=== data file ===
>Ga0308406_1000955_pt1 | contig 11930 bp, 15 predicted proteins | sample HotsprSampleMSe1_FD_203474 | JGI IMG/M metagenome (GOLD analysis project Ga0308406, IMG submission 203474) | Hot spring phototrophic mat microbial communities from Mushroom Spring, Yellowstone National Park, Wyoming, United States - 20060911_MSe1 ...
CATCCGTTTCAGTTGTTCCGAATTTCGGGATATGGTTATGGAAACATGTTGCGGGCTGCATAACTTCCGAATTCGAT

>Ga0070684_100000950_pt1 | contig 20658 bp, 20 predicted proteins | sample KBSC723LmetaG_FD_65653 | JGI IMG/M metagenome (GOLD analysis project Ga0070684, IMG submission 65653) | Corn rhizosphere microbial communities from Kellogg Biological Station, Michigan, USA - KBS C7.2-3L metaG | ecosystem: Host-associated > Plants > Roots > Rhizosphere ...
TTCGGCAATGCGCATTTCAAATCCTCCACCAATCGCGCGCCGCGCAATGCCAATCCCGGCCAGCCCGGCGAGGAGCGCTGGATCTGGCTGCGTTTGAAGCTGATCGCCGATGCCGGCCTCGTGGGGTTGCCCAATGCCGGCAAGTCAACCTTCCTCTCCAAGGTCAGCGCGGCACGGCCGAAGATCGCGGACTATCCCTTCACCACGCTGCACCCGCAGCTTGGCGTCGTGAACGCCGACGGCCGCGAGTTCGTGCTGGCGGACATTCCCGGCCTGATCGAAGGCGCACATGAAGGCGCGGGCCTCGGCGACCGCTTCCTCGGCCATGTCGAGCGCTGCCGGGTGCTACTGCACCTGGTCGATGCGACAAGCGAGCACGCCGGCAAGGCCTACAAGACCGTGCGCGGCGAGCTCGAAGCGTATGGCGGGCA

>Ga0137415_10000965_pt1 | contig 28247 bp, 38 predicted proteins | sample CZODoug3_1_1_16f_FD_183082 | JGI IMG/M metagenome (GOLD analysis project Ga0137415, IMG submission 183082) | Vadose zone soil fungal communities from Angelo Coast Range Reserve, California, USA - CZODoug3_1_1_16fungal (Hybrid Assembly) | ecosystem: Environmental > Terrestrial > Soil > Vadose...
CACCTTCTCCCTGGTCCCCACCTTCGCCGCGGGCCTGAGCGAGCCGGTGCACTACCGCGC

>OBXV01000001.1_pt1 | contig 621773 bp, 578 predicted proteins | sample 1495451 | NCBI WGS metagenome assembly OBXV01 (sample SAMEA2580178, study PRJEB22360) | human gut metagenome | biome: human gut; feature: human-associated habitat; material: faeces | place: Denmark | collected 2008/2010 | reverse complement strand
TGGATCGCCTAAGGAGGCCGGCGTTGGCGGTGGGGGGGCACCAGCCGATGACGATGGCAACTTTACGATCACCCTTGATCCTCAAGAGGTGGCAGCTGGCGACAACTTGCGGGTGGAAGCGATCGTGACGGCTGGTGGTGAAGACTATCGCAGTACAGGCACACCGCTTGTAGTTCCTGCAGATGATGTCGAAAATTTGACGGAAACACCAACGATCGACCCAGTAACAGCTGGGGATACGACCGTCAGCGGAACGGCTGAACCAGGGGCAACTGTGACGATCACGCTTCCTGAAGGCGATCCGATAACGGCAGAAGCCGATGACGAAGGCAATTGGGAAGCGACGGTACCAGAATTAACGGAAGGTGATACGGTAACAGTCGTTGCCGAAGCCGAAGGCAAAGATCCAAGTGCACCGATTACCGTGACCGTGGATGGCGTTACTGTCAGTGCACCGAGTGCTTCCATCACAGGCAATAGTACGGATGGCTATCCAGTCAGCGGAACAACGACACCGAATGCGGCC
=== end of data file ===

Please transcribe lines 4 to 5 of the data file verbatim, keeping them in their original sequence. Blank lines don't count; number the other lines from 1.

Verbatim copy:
TTCGGCAATGCGCATTTCAAATCCTCCACCAATCGCGCGCCGCGCAATGCCAATCCCGGCCAGCCCGGCGAGGAGCGCTGGATCTGGCTGCGTTTGAAGCTGATCGCCGATGCCGGCCTCGTGGGGTTGCCCAATGCCGGCAAGTCAACCTTCCTCTCCAAGGTCAGCGCGGCACGGCCGAAGATCGCGGACTATCCCTTCACCACGCTGCACCCGCAGCTTGGCGTCGTGAACGCCGACGGCCGCGAGTTCGTGCTGGCGGACATTCCCGGCCTGATCGAAGGCGCACATGAAGGCGCGGGCCTCGGCGACCGCTTCCTCGGCCATGTCGAGCGCTGCCGGGTGCTACTGCACCTGGTCGATGCGACAAGCGAGCACGCCGGCAAGGCCTACAAGACCGTGCGCGGCGAGCTCGAAGCGTATGGCGGGCA

>Ga0137415_10000965_pt1 | contig 28247 bp, 38 predicted proteins | sample CZODoug3_1_1_16f_FD_183082 | JGI IMG/M metagenome (GOLD analysis project Ga0137415, IMG submission 183082) | Vadose zone soil fungal communities from Angelo Coast Range Reserve, California, USA - CZODoug3_1_1_16fungal (Hybrid Assembly) | ecosystem: Environmental > Terrestrial > Soil > Vadose...